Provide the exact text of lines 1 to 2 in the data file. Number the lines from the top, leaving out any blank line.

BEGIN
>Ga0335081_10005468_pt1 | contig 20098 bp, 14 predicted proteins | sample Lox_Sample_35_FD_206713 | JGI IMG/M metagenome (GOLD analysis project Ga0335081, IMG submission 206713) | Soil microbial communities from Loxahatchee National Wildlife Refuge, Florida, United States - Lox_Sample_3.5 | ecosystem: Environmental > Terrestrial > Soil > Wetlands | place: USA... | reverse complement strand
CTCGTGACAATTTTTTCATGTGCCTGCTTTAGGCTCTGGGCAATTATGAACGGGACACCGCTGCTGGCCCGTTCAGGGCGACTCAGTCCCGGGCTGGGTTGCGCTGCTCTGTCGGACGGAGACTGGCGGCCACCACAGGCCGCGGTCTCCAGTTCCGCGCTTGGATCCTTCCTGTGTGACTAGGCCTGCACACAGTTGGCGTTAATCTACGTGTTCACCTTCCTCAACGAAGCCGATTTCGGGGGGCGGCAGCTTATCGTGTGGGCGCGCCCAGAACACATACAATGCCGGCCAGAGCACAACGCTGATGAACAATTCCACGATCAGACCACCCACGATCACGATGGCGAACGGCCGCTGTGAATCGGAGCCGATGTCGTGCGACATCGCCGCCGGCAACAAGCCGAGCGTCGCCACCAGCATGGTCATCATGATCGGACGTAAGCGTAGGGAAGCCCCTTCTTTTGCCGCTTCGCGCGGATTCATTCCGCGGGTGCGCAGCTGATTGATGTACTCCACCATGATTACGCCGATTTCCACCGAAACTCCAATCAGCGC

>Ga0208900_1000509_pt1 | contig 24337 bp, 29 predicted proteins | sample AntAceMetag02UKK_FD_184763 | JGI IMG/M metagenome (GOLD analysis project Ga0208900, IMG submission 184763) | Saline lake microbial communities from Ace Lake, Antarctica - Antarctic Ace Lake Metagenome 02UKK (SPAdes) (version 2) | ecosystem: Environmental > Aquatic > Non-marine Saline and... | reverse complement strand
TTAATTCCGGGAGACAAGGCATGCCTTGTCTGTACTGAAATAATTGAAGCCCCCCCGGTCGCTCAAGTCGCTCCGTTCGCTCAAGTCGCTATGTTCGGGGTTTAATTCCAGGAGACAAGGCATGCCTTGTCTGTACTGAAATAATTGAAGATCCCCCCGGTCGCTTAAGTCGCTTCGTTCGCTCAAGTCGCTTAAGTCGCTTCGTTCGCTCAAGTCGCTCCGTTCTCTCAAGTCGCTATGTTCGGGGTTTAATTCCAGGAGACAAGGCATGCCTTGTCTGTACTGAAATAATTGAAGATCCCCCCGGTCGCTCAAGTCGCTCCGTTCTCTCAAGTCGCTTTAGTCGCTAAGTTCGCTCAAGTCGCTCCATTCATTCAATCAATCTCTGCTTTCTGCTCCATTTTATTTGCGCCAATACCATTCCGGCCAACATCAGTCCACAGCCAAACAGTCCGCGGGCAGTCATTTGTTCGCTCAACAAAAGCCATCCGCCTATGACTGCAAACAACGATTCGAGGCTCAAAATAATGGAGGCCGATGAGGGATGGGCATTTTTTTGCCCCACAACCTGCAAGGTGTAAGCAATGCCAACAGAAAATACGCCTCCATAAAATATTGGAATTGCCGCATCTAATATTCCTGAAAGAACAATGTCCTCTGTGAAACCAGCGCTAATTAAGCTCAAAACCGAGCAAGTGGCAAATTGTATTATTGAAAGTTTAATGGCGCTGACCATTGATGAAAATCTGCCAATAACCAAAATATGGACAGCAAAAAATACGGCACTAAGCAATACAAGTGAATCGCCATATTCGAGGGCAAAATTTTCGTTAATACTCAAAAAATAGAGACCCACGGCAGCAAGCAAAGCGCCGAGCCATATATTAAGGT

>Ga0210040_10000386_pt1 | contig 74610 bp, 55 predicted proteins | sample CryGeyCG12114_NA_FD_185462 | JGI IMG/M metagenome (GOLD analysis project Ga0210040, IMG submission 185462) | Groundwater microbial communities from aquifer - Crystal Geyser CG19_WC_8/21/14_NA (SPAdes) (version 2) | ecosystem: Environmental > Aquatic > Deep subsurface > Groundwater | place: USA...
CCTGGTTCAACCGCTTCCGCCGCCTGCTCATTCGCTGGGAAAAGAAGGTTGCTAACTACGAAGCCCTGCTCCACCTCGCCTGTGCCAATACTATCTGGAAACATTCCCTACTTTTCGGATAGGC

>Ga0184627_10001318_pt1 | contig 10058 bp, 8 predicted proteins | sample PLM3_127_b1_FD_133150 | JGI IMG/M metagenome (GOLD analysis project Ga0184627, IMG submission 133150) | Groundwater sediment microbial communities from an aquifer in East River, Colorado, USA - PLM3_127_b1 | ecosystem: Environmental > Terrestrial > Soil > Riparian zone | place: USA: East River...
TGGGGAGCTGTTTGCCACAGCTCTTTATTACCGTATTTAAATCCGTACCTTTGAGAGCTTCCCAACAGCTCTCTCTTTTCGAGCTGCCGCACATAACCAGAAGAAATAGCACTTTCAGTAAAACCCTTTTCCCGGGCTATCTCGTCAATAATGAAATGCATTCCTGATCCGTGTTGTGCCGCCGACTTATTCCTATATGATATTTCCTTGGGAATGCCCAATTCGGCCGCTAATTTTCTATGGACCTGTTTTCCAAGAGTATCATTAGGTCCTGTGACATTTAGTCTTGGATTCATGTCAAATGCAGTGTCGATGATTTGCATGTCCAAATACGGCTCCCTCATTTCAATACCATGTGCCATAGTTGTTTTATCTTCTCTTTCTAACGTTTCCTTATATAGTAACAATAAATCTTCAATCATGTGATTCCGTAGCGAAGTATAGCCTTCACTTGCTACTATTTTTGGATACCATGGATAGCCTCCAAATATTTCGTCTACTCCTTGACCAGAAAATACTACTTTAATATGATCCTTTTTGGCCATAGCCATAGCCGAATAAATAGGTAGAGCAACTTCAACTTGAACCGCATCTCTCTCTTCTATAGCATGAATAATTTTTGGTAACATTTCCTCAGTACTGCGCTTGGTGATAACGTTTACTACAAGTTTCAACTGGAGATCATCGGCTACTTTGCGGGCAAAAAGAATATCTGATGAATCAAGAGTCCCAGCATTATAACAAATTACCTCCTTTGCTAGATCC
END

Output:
>Ga0335081_10005468_pt1 | contig 20098 bp, 14 predicted proteins | sample Lox_Sample_35_FD_206713 | JGI IMG/M metagenome (GOLD analysis project Ga0335081, IMG submission 206713) | Soil microbial communities from Loxahatchee National Wildlife Refuge, Florida, United States - Lox_Sample_3.5 | ecosystem: Environmental > Terrestrial > Soil > Wetlands | place: USA... | reverse complement strand
CTCGTGACAATTTTTTCATGTGCCTGCTTTAGGCTCTGGGCAATTATGAACGGGACACCGCTGCTGGCCCGTTCAGGGCGACTCAGTCCCGGGCTGGGTTGCGCTGCTCTGTCGGACGGAGACTGGCGGCCACCACAGGCCGCGGTCTCCAGTTCCGCGCTTGGATCCTTCCTGTGTGACTAGGCCTGCACACAGTTGGCGTTAATCTACGTGTTCACCTTCCTCAACGAAGCCGATTTCGGGGGGCGGCAGCTTATCGTGTGGGCGCGCCCAGAACACATACAATGCCGGCCAGAGCACAACGCTGATGAACAATTCCACGATCAGACCACCCACGATCACGATGGCGAACGGCCGCTGTGAATCGGAGCCGATGTCGTGCGACATCGCCGCCGGCAACAAGCCGAGCGTCGCCACCAGCATGGTCATCATGATCGGACGTAAGCGTAGGGAAGCCCCTTCTTTTGCCGCTTCGCGCGGATTCATTCCGCGGGTGCGCAGCTGATTGATGTACTCCACCATGATTACGCCGATTTCCACCGAAACTCCAATCAGCGC